On any given Sunday, there are more women than men who attend church. These women, in communities across America, may think twice before pulling into a Southern Baptist church’s parking lot. And what of the many social justice-minded Millennials? They may see the denomination’s lack of conviction of their belief that organized religion is irredeemably corrupt, giving them one more reason to saturate churches with their absence.

One can only imagine how the million of Southern Baptist women feel when their own denomination cannot seem to muster enough moral courage to offer a full-throated repudiation of domestic abuse. The denomination holds that God intends for wives to submit to their husbands and has not passed a resolution on domestic violence since 1979.

It’s somewhat easier to tolerate disagreement on matters like race when the majority of SBC churches are overwhelmingly white. But when every congregation is at least 50 percent female, domestic abuse hits closer to home. The Southern Baptist Convention simply cannot afford to stand by a leader who has exhibited a decades-long pattern of dangerous comments that appear to trivialize women’s suffering.

With their denominational meeting fast approaching, Southern Baptists now find themselves in a situation that is precarious, perilous, and frankly ironic. The man who three decades ago unified his denomination now seems poised and willing to divide it.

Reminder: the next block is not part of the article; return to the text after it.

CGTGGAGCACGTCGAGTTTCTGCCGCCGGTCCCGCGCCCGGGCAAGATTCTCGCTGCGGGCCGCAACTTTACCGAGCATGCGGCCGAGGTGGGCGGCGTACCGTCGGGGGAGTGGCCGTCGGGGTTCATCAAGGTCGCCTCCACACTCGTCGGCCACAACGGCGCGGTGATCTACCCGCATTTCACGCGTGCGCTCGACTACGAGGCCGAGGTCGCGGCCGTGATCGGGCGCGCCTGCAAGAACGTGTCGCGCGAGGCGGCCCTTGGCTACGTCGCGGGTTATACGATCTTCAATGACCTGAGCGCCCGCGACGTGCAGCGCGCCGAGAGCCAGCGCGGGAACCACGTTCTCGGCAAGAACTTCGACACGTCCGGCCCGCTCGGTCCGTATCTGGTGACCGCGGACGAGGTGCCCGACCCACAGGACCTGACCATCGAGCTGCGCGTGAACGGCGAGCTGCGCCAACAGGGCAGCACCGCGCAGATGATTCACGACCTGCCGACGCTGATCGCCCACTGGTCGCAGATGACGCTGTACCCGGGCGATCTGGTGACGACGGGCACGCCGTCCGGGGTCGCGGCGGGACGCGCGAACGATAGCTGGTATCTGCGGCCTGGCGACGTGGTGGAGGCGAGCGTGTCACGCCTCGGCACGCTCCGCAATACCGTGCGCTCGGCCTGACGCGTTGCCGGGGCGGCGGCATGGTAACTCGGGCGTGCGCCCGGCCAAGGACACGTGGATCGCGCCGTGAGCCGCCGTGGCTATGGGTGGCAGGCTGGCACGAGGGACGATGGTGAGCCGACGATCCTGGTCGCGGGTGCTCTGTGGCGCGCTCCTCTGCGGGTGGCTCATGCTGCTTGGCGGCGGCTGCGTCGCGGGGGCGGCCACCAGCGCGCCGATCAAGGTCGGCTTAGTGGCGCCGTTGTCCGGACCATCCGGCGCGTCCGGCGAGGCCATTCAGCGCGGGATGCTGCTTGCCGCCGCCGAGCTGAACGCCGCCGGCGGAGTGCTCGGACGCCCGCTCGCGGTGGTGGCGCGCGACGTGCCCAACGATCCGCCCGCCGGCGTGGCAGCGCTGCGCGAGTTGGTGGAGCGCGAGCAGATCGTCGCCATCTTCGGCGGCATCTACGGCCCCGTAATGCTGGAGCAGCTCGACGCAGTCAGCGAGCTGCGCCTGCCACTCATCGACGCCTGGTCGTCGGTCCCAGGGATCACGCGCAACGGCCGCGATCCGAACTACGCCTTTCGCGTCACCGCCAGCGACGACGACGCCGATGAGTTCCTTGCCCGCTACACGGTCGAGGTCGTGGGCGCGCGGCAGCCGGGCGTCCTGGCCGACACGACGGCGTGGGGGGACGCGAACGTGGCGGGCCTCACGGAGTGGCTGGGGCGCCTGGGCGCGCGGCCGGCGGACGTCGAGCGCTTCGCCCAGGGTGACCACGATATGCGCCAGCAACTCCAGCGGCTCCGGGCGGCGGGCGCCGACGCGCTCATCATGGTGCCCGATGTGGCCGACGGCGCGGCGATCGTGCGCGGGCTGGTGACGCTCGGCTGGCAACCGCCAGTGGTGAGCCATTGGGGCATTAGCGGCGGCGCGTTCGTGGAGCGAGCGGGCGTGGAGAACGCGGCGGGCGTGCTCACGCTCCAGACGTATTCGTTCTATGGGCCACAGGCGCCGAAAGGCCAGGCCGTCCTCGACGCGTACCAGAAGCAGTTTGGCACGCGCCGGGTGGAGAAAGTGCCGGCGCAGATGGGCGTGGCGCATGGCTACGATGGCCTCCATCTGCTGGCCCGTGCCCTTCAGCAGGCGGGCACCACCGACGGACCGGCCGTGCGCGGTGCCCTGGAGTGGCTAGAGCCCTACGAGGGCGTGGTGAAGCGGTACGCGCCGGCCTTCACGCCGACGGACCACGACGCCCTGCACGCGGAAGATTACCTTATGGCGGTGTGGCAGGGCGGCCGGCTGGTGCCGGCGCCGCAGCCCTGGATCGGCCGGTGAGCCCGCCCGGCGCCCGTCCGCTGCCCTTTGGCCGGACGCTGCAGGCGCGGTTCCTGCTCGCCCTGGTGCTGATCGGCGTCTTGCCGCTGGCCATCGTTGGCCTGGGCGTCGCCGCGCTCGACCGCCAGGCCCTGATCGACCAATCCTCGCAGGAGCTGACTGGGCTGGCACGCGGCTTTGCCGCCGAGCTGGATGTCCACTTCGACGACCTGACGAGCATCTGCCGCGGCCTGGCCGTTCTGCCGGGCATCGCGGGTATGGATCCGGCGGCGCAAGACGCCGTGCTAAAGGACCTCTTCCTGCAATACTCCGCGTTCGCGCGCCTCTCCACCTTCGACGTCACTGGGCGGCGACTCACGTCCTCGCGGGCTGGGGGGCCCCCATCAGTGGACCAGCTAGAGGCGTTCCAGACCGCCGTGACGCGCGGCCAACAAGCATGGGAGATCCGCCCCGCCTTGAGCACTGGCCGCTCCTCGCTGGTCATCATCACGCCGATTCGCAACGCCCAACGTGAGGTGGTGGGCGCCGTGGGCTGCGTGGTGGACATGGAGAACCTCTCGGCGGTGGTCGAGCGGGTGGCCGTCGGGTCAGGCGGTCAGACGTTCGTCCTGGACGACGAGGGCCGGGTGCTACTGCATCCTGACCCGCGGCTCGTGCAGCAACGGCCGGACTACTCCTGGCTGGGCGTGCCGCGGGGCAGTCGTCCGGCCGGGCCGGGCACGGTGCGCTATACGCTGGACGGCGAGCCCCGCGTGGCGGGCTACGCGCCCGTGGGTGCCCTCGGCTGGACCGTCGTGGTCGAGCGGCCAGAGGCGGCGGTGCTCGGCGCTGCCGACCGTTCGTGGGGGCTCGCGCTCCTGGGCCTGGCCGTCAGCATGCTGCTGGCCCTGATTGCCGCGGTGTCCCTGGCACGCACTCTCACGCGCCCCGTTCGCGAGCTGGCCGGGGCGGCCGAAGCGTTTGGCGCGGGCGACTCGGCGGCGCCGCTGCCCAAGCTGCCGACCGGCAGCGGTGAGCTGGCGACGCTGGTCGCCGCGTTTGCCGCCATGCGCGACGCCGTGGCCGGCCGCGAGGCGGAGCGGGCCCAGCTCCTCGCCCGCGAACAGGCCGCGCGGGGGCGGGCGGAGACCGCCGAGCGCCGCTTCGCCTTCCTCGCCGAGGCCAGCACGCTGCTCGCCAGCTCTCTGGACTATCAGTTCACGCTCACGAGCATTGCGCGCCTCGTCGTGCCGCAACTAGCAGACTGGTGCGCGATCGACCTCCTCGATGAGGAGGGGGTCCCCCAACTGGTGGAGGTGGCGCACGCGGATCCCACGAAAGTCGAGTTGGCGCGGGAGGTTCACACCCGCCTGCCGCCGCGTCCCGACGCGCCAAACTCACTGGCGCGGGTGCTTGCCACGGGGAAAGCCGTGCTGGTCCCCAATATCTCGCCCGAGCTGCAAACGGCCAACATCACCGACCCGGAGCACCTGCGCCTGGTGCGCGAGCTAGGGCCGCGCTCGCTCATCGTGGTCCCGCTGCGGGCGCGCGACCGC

*This article originally referred to Wheaton College as Wheaton University. We regret the error.

 

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Bryan Fischer: Jewish People & Other Non-Christians Don’t Have First Amendment Rights
By Kyle Mantyla

 

On his radio program yesterday, the American Family Association’s Bryan Fischer declared, onceagain, that only Christianity is protected by the First Amendment and that all non-Christians—including Jews, Muslims and Native Americans—have no constitutionally guaranteed right to freely practice their faiths.

Fischer, who routinely puts forward a completely incoherent theory regarding the meaning of the First Amendment, was discussing a case involving a North Carolina inmate who is suing for the right to practice Wicca when he declared that “worshipers of the devil” and all other non-Christian faiths are not entitled to First Amendment protections.

“The blunt, simple, direct, straightforward answer is that Wiccans do not have First Amendment rights,” he said, “nor do Muslims, nor do Jews, nor do Native Americans, nor do Rastafarians, nor do any practitioners of any other religion other than Christianity.”